Aldous Huxley, author of Brave New World, admitted that his unbelief was not just a rational result of scientific research or philosophical reasoning. He said that he and many of his fellow atheists wanted the world to have no God and no higher meaning. Why? Because they wanted freedom to do their own thing without answering to any higher Being or higher standard. “We objected to the morality,” said Huxley, “because it interfered with our sexual freedom.” Huxley’s atheism was wishful thinking.

Another leading atheist, philosopher Friedrich Nietzsche, said, “If there were gods, how could I bear not to be a god? Hence there are no gods.” Nietzsche didn’t use evidence or reasoning to prove that there is no God or supernatural reality. He was so eager for his own will to be supreme that he found God’s existence unbearable, and what he couldn’t bear, he wouldn’t believe. Nietzsche’s atheism was wishful thinking.

So if you dismiss belief in God as wishful thinking, keep in mind that not believing in God can also be wishful thinking. And if you agree with Freud that religion is really just a yearning for a father figure, don’t overlook the fact that many atheists (including Freud himself) had serious problems relating to their fathers. Their rejection of God may have been their way of rejecting any sort of father figure.

The psychological argument against God says that belief in God comes not from rational analysis but from a deep, non-rational urge. But the question remains: why do so many humans have this urge? Why, in almost every human culture, is there an urge to believe in Someone higher than ourselves? Atheism seldom comes naturally; you must talk yourself into it. Skeptics try to explain God away and claim that the deep urge to believe in God is an irrational instinct and a sign that God is a human invention, not a divine reality. But what would you expect if God is real and made humans for fellowship with him? Wouldn’t you expect people to have powerful religious longings that often go much deeper than rational analysis and explanation?

Almost all babies are born with a sucking instinct. They have this instinct without doing any rational analysis about the existence of mothers. Would anyone claim mothers are not real because babies have an urge to suck that isn’t based on logic? Of course not. The sucking instinct is a sign that babies come from mothers and are designed to thrive on mother’s milk. So why claim that God isn’t real because people have an urge to believe that isn’t based on logic but on a deep, basic longing? What if this longing is a sign that humans come from God and are designed to thrive on fellowship with him?

The Bible never pretends that believers in God follow logic alone without any deep cravings. Rather, biblical writers say, “My heart and my flesh cry out for the living God” (Psalm 84:2). “As the deer pants for streams of water, so my soul pants for you, O God. My soul thirsts for God, for the living God” (Psalm 42:1-2). The Lord is a living reality, not just a philosophical proof or a mathematical formula, so a craving for God is a strong indicator that he is there, not a proof that he isn’t. Saint Augustine once wrote, “Lord, you have made us for yourself, and our hearts are restless until they rest in you.” Even agnostics and atheists wonder about God sometimes and feel an urge to believe in him, though they may continue to suppress this urge. The craving for God arises at some point in almost everybody.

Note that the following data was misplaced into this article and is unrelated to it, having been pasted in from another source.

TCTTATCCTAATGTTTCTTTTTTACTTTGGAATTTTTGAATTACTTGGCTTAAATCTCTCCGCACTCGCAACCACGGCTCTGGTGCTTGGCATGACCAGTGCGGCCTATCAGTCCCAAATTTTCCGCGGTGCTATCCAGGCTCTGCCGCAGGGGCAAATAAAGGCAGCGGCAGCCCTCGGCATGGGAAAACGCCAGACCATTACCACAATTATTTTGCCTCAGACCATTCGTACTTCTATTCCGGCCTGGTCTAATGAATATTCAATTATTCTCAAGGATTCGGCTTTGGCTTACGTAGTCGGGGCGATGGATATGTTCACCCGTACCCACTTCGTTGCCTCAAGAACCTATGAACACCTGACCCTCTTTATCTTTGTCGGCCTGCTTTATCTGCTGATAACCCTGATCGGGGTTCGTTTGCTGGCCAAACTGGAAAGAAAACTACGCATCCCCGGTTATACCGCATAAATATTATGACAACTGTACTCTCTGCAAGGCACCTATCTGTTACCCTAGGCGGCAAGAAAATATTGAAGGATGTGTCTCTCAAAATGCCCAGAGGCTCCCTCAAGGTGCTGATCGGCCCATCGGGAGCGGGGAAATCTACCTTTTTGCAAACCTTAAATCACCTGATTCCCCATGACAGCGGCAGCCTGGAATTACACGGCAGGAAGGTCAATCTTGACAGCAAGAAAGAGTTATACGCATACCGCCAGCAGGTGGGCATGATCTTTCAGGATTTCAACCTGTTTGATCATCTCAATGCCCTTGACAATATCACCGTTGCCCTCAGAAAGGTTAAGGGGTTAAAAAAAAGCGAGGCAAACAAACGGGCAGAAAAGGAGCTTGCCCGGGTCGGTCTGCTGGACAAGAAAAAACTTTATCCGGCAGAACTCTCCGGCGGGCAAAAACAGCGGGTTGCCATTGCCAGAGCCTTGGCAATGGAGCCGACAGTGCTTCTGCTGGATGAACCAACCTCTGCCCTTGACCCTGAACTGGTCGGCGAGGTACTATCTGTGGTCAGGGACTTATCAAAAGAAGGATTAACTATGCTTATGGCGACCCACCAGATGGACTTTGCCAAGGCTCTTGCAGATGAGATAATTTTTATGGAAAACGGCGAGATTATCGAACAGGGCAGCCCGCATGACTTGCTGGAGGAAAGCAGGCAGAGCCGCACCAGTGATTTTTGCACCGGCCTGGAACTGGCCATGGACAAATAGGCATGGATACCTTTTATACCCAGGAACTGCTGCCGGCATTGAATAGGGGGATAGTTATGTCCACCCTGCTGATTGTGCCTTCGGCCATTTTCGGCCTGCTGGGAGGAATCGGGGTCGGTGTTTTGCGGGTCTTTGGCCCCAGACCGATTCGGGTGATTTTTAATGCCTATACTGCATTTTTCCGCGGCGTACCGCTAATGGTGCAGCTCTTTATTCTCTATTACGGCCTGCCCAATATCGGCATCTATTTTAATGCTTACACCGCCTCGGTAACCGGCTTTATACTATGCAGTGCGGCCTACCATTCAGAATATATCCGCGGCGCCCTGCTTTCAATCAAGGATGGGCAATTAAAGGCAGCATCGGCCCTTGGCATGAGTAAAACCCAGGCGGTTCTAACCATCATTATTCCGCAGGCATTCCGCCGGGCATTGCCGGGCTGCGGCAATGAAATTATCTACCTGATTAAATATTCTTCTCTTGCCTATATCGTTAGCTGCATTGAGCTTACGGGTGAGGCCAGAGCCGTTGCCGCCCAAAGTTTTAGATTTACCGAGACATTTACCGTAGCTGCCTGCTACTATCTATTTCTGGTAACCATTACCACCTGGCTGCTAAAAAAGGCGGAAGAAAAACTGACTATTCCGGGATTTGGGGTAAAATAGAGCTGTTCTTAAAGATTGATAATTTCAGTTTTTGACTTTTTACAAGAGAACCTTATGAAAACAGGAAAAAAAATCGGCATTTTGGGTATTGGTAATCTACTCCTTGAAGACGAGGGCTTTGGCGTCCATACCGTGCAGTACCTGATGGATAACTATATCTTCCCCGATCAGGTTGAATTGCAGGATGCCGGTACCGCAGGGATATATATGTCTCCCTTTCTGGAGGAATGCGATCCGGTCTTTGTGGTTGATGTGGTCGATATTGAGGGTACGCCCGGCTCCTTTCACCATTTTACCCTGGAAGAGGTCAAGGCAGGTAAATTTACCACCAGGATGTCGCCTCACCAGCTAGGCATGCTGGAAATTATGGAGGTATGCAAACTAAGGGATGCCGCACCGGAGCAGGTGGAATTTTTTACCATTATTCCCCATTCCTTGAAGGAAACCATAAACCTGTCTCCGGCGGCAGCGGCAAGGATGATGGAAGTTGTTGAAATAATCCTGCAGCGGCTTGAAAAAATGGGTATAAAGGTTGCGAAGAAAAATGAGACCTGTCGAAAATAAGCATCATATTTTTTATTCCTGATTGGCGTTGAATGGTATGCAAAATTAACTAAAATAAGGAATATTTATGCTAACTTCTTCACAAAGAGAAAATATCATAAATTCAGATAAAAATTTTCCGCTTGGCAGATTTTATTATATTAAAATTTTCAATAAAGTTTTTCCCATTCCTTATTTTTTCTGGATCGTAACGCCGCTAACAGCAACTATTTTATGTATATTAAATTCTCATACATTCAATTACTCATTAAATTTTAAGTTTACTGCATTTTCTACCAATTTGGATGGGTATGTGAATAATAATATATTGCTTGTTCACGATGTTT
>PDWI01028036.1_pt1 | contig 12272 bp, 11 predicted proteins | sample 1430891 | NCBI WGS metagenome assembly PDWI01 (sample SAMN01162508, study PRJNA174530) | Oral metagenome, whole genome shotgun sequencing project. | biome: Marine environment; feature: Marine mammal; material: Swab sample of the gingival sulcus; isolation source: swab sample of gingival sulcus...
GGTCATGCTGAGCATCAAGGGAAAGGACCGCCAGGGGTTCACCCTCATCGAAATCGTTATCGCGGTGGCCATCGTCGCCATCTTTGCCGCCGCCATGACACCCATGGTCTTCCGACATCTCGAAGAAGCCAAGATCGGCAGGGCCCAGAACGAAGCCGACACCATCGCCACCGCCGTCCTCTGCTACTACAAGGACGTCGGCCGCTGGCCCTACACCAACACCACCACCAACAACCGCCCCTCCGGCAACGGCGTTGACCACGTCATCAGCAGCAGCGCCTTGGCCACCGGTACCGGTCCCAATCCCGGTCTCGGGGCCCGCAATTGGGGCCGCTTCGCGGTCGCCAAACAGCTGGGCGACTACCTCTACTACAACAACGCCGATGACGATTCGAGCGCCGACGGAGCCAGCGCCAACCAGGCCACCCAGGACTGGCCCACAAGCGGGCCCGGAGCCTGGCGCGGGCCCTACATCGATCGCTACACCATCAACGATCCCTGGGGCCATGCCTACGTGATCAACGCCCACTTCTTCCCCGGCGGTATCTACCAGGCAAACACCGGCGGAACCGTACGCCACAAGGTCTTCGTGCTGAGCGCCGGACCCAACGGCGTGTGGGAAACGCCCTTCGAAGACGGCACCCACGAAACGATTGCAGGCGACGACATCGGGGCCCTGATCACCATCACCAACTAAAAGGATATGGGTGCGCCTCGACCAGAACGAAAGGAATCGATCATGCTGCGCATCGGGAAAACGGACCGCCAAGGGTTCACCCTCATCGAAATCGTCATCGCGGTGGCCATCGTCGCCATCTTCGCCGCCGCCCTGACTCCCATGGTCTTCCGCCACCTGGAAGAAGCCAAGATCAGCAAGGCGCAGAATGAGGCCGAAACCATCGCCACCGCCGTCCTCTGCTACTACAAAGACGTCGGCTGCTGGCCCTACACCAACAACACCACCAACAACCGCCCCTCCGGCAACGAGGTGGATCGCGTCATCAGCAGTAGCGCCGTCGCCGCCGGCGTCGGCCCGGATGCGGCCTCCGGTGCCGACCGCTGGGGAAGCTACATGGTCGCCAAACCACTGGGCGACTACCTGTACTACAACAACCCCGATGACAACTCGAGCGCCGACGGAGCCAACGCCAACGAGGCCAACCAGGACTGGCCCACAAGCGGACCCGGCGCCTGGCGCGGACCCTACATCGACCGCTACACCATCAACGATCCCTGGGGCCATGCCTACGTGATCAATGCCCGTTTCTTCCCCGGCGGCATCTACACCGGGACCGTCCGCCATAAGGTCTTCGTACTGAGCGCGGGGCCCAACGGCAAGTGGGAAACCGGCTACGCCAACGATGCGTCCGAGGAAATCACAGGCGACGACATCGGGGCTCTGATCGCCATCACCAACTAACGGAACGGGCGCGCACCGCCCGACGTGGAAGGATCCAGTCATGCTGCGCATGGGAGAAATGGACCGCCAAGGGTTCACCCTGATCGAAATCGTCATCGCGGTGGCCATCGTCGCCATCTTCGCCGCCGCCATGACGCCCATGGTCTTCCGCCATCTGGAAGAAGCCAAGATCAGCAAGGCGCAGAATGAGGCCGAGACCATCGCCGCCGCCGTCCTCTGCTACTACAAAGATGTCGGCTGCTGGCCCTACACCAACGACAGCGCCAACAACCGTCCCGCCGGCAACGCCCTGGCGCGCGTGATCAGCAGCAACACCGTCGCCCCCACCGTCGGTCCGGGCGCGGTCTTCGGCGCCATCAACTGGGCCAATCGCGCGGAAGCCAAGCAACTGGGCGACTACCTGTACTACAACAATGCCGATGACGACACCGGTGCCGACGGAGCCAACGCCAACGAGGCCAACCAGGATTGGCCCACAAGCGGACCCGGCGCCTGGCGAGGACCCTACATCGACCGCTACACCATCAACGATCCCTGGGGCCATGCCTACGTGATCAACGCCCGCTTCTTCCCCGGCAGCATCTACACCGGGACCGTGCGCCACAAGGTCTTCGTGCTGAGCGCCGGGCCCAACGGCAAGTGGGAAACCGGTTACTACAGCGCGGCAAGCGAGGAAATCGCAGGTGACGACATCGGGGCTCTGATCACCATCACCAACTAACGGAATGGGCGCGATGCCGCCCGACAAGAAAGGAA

If you’re a skeptic, you might point out that having a craving doesn’t prove that what you crave is really there. As Stephen Evans puts it, “A shipwrecked sailor on a life raft may have a desperate need and a burning desire for pure water. He may want it so badly that he hallucinates its reality. Clearly this doesn’t mean there is water available to him. Likewise, a person may need or want God, but God may not be there for her or anyone.” Craving something doesn’t prove you’ll get it.

Fair enough. But, as Evans goes on to point out, “The sailor as an individual may not get any water, but it would be very odd if he had this need and water did not exist. The fact that people in general have a need for water is strong evidence that there is such a thing as water, though this does not imply that an individual person will get water on a specific occasion. In a similar manner, the fact that we have a deep need to believe in and find God strongly suggests that God is real, though of course this does not mean that any one of us will actually discover God and establish a relationship with him. It would be very odd indeed if we had a fundamental need for something that did not exist” (p. 57-58). It doesn’t work to use psychology to explain away belief in God. Indeed, the fact that most people seem hardwired to seek a higher supernatural reality appears to be an indicator that God is real.